There would also be millions of unwanted children born into misery, poverty and short diseased ridden lives. Some "Dignity of the Person." All because some cranky old men who don't particularly like women (and may be overly fond of children) can't tell the difference between an acorn and an oak.

Why is the church against in vitro fertilization? The head of the Catholic Medical Association, Kathleen M. Raviele says "God creates through an act of love." But not always. What about rape? Is God creating through an act of love then?I don't think so. Raviele continues, in the lab "It's the technician who's creating. What in vitro does it separates the creation of a child from the marital act."

That is just ridiculous. If God does the creating he does all of it. The technician just facilitates the fertilization-- which is still a marital act if the people are married and want to have a child this way. And as far creating a potential person is concerned, its just as much an act of love when any two consenting adults arrange a way in which to have a baby.

Josephine Johnston of the Hastings Center (which does research into bioethics) is quoted as saying, "The idea that [in vitro] is not done within the spirit of marital love, I find very strange." Not so strange when you consider that religious dogmas are held out of irrational prejudices and not based of objective scientific criteria.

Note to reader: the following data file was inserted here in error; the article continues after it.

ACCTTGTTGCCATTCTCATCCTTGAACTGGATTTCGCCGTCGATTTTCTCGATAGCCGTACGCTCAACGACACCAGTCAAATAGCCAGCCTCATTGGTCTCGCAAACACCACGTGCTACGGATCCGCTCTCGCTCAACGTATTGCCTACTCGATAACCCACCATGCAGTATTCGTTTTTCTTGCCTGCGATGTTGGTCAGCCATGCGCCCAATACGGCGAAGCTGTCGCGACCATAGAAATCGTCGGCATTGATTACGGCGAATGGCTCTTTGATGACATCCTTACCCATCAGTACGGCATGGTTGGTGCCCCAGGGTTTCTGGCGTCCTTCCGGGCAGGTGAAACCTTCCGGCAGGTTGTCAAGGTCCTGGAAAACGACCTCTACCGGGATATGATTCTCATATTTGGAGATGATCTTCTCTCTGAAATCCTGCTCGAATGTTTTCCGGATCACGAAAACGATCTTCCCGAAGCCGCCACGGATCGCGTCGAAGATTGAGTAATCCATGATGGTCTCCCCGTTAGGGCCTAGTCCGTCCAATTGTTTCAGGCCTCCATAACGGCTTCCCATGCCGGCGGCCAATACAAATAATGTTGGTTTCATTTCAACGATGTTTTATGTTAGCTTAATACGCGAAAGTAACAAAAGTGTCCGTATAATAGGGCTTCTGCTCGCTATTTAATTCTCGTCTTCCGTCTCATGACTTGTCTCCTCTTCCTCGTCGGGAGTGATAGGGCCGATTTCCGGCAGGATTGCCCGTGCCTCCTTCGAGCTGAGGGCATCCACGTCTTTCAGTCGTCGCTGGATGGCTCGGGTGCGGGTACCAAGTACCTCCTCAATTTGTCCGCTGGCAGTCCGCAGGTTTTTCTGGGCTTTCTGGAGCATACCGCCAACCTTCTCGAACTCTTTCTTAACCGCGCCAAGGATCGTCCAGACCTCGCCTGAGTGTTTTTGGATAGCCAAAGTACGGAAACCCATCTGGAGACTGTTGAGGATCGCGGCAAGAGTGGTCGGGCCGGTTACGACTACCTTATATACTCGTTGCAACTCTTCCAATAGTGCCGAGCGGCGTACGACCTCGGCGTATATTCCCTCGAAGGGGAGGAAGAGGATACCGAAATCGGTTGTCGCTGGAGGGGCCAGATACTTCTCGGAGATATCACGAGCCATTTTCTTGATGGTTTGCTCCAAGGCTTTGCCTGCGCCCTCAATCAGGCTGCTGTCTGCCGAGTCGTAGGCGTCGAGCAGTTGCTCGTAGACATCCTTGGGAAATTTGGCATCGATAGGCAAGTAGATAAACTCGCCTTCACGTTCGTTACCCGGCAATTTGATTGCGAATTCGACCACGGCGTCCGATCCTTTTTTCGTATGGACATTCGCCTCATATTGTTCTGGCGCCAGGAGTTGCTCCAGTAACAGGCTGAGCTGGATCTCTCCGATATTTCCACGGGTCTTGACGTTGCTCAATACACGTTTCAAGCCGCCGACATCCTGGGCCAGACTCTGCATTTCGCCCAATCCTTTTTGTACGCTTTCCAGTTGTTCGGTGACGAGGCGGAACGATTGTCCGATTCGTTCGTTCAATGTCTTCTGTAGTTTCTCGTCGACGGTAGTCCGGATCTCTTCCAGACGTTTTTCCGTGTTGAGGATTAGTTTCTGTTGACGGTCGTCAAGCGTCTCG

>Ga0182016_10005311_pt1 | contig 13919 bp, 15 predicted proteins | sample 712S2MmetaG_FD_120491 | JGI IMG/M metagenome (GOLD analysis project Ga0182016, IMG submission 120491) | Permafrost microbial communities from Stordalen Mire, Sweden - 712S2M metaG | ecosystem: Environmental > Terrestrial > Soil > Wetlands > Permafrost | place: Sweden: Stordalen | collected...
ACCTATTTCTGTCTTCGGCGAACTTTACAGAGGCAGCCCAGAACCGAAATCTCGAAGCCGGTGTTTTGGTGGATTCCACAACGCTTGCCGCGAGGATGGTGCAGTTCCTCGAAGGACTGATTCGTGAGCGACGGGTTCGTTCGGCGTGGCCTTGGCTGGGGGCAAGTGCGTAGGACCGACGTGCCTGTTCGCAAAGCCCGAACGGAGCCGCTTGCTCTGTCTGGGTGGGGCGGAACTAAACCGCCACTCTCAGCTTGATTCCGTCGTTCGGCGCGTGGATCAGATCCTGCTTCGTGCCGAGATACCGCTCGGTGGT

Archbishop Luis Francisco Ladaria Ferrer in Rome stated the church issued "Dignitas Personae" in order "to give voice to those who have no voice." In other words, to give voice to two celled concepti on their way to becoming blastocysts. Too bad it doesn't give voice to the millions of poor and oppressed real persons living in poverty and war zones around the earth whose dignity and humanity would be preserved or restored by the very procedures the church seeks to ban.